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John F. Kennedy Administration:
Joseph Johnson's Visit to the Near East

(August 9, 1961)


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This editorial discusses the possibility of sending American delegate, Joseph Johnson, to the Near East with the hope of softening the Palestinian refugee problem before the upcoming United Nations General Assembly meeting.

On August 9, 1961, Acting Assistant Secretary of State for Near Eastern and South Asian Affairs Meyer sent the following telegram to Secretary Rusk, who was then in Paris attending a NATO Foreign Ministers conference:

"Dept continues to believe PCC-sponsored fact-finding mission to Near East capitals very desirable primarily to improve our posture when Arab refugee problem comes before UNGA this fall. In view shortage time we see no hope for securing services of a neutral Special Representative. Among Americans we consider Joseph Esrey Johnson of Carnegie Endowment for International Peace particularly well qualified. Before approaching him we would appreciate your concurrence and your permission to indicate to him your personal interest in his accepting this assignment. We have in mind a low-key two or three week visit by Special Representative to Near Eastern capitals and a report upon which constructive PCC proposals can be made to forthcoming UNGA." (Tosec 35; Department of State, Central Files, 325.84/8-961)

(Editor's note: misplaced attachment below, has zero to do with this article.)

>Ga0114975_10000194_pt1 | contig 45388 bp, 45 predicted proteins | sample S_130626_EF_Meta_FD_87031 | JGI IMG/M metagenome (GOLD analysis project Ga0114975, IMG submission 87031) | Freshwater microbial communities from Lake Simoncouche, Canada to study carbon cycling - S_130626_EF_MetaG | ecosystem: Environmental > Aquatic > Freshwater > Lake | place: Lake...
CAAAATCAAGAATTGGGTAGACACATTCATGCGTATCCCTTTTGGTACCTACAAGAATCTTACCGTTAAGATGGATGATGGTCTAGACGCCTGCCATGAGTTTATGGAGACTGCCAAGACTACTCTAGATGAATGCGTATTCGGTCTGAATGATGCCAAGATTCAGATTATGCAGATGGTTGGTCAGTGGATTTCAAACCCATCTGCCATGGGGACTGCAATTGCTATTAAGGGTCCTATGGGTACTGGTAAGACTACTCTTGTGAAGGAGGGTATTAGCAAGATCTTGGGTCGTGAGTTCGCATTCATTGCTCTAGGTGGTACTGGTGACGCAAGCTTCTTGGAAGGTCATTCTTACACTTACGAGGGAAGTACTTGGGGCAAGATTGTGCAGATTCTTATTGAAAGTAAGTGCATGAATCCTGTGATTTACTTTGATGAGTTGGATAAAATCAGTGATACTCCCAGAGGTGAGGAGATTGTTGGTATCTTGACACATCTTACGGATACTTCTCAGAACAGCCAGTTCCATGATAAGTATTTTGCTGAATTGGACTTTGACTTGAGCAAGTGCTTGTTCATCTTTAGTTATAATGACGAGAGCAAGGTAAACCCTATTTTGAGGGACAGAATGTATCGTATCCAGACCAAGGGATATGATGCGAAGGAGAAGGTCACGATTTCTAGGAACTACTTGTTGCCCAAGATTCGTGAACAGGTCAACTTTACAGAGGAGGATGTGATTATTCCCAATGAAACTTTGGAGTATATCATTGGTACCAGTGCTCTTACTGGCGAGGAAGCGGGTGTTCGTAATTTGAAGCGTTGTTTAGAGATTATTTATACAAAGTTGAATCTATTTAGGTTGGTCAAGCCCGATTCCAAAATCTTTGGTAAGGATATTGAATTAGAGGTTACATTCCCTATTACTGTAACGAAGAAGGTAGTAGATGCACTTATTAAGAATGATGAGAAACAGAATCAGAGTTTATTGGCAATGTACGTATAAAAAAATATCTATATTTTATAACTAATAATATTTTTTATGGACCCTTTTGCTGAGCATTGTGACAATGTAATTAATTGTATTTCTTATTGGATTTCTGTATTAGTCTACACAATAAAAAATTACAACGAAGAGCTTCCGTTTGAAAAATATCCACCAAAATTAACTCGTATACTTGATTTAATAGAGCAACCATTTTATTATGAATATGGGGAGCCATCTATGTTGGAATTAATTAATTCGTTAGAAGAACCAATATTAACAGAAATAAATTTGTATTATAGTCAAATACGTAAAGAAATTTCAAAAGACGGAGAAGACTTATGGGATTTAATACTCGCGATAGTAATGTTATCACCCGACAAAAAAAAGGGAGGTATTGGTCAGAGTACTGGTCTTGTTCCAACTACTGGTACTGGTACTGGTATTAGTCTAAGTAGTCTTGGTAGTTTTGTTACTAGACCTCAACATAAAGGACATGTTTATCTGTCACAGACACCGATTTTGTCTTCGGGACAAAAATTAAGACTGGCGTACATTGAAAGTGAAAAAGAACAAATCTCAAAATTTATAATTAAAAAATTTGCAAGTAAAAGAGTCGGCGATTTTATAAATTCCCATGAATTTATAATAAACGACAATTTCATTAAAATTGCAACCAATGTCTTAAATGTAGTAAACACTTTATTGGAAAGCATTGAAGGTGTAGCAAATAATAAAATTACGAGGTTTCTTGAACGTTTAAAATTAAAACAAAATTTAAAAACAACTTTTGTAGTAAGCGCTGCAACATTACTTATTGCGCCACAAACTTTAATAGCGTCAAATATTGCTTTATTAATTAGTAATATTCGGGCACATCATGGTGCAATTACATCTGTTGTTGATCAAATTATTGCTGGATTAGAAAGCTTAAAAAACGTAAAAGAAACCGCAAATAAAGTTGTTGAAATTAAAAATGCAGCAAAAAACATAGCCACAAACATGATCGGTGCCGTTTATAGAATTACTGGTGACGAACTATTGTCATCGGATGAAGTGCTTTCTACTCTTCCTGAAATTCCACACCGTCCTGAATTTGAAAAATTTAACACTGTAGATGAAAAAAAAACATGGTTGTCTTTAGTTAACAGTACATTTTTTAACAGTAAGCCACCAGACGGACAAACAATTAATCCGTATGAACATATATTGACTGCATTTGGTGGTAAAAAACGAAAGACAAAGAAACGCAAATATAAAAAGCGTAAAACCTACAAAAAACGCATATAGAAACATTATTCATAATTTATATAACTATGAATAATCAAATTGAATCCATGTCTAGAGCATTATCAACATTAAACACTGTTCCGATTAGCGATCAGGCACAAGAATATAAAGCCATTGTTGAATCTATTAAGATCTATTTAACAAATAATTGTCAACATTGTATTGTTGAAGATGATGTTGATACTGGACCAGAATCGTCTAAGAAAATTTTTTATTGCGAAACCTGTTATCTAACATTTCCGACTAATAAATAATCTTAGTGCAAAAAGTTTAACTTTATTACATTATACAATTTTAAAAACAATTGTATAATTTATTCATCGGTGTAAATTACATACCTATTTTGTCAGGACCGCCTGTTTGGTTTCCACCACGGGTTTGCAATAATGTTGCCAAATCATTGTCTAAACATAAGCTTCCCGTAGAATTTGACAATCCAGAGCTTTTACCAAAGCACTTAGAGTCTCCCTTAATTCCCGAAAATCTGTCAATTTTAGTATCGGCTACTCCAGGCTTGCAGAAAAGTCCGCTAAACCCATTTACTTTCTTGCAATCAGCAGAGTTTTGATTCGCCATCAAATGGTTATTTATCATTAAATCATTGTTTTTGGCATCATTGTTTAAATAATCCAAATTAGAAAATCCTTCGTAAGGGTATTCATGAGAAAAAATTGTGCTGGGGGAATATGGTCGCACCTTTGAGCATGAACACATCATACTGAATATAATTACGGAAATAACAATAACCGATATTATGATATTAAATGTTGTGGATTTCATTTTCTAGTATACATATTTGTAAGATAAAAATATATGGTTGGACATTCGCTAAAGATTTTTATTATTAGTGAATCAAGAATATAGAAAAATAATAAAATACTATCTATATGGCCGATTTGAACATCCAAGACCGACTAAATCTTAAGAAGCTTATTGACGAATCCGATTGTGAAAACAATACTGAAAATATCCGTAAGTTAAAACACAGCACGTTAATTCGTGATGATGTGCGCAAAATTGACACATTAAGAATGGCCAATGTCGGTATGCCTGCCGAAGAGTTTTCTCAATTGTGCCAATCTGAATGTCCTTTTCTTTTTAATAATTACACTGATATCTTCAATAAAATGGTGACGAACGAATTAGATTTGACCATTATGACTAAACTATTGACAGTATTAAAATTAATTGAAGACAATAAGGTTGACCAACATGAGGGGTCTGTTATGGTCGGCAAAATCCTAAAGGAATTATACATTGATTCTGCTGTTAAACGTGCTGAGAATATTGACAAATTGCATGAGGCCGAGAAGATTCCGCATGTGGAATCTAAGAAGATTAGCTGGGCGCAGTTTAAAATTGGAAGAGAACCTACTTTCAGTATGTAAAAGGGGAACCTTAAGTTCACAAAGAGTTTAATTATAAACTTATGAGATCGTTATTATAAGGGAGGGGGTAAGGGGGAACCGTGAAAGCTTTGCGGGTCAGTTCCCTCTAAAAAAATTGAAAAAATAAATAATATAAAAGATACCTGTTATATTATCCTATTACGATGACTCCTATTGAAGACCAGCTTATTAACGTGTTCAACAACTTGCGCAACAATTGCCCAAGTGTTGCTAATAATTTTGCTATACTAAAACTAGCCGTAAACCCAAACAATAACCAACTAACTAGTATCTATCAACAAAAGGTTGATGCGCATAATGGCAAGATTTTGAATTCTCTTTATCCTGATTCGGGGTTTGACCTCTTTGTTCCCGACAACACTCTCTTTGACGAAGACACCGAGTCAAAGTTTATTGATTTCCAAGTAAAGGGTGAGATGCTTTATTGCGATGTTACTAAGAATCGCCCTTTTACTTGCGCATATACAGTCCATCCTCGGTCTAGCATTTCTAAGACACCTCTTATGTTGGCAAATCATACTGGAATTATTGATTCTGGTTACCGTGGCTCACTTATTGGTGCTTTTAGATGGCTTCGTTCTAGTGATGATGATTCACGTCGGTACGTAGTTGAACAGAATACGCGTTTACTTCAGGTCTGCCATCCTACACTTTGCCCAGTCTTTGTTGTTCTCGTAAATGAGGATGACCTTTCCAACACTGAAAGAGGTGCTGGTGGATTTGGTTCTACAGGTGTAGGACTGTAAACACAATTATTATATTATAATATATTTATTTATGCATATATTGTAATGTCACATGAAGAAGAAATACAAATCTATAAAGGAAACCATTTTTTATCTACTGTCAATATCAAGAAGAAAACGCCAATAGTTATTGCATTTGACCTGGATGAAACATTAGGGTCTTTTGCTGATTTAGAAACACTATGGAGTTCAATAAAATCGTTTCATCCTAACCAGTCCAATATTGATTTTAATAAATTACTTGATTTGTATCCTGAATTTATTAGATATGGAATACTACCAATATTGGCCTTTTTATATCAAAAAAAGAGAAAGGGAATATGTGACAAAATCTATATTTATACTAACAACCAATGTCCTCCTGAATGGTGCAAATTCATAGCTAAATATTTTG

Rusk approved in principle having a personal message sent to Joseph Johnson. (Memorandum from Swank to Meyer, August 11; ibid., NEA/NE Files: Lot 70 D 229, Refugees, PCC) On August 12, upon Rusk's return to Washington, Meyer sent a memorandum to the Secretary requesting that he telephone his personal friend Joseph Johnson to discuss the assignment. (Ibid.) On August 17, Rusk met with Johnson to express his personal appreciation for Johnson's accepting the assignment. (Memorandum of conversation; ibid., Central Files, 325.84/8-1761)

Also on August 17, in circular telegram 277, the Department of State informed Near Eastern and selected European posts that Johnson had agreed to accept the assignment as PCC Special Representative and that PCC concurrence was being sought. The Department contemplated that Johnson would "take low key soundings at Foreign Minister level" tentatively beginning in Cairo about August 24, with subsequent visits to Beirut, Amman, and Tel Aviv. (Ibid.) The United Nations announced Johnson's appointment as the Special Representative of the U.N. Conciliation Commission for Palestine on August 24. (Airgram to Amman and other posts, August 31; ibid., 325.84/8-3161)


Sources: Foreign Relations of the United States, 1961-1963: Near East, 1962-1963, V. XVIII. DC: GPO, 2000.

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